I believe that a predictive model would be the best thing you could create. There are so many variables from tire wear and temperature to road conditions and slope that having a perfectly accurate "gauge" for traction wouldn't be possible. Computer learning techniques could read as many sensors as you can pack on the car and develop a safe "handling envelope" for the car, but it would need to be constantly measuring and adjusting to keep itself accurate.
You could tune the predictive model to be somewhat conservative so you would almost always be safe, but there's always a chance for an unknown wind gust or slippery road kill to send you sliding. And since the system is conservative, your overall performance would suffer.
One issue is that static friction is always higher than kinetic friction. That means that once the tire starts to slide, it will continue to slide unless a force is reduced. That means that in order to really find the limit, you have to loose traction, start slipping, and then change the forces acting on the tire until the slide stops. Modern Electronic Stability Programme/Control (ESP/EPC) systems do just that, and they do a pretty great job. They can allow the car to operate just beyond the safe limits and adjust the forces to bring the car back under control faster than a human.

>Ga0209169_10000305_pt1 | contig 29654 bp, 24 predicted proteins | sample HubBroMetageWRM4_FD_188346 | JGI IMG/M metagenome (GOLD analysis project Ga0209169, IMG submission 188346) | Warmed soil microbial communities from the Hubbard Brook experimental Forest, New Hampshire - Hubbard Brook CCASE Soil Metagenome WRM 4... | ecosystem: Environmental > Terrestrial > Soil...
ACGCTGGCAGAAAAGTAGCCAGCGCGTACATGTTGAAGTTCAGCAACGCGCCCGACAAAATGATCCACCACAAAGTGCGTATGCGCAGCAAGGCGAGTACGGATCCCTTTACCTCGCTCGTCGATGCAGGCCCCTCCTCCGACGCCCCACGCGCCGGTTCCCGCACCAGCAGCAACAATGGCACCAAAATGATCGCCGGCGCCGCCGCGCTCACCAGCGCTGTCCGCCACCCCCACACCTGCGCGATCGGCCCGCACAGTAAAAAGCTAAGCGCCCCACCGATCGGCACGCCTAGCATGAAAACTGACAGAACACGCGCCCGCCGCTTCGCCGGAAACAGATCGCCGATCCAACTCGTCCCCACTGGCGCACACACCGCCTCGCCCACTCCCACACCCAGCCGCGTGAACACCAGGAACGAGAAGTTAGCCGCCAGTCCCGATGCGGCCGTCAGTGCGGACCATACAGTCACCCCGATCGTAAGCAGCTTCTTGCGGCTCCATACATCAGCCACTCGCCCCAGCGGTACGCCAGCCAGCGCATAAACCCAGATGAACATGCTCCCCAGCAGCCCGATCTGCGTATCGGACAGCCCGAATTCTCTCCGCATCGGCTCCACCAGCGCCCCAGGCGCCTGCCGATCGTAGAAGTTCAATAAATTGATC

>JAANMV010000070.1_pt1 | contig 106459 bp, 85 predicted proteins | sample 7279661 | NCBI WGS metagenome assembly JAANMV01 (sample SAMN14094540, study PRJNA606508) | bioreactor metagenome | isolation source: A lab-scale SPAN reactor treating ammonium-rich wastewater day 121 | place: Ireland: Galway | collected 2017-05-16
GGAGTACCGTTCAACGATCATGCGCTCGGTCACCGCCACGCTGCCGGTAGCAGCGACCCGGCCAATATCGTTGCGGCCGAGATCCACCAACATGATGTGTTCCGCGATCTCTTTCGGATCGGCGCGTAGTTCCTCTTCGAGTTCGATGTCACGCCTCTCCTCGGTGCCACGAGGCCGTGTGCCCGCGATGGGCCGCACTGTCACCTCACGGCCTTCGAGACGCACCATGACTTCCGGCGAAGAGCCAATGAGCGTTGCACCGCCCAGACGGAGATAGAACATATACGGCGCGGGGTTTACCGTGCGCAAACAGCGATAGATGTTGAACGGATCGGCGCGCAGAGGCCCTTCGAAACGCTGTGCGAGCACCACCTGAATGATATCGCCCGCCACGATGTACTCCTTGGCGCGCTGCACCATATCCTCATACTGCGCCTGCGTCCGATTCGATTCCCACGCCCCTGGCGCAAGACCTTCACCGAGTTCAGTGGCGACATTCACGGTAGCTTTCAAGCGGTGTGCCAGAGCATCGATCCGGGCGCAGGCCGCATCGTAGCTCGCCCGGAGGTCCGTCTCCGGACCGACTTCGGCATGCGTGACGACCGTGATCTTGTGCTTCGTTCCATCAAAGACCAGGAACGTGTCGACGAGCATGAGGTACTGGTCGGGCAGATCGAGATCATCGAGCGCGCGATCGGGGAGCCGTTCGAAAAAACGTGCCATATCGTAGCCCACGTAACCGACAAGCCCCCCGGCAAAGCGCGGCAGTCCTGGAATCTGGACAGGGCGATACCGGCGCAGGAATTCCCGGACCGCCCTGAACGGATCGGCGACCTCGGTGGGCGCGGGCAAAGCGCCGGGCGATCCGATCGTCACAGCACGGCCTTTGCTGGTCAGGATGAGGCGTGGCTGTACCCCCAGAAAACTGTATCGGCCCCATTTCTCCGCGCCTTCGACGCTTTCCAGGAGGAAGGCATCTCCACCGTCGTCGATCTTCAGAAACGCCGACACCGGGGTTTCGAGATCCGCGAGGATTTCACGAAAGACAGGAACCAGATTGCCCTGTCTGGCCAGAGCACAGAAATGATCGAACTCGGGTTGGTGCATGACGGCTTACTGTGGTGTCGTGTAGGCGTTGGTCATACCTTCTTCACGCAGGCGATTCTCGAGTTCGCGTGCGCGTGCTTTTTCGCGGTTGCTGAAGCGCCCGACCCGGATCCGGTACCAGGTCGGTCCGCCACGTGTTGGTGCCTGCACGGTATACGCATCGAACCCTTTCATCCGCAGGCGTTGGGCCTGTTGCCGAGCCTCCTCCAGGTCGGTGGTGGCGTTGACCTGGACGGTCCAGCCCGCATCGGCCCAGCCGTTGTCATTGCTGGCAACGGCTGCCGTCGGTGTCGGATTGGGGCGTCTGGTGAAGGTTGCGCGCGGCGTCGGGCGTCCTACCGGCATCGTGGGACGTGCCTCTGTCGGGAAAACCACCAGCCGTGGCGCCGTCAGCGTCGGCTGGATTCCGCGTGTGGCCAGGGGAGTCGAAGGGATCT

What you want to do is actually very similar to testing the strength of a wooden board. The only way to do that is to break the board. Unless you break it, you don't know the limit. But, once that board is broken your measurement is just an estimation because that exact, unique board no longer exists. You can measure 100 boards and get a pretty good model of when a board will break, but there will always be very hard boards, and very weak ones that defy your model.
So, in summary, the only way to measure adhesion is to push it beyond the limit and determine when adhesion was lost. You can then use that as a good predictor of when adhesion would be lost in the future, but it will never be 100% accurate because of the number of variables involved.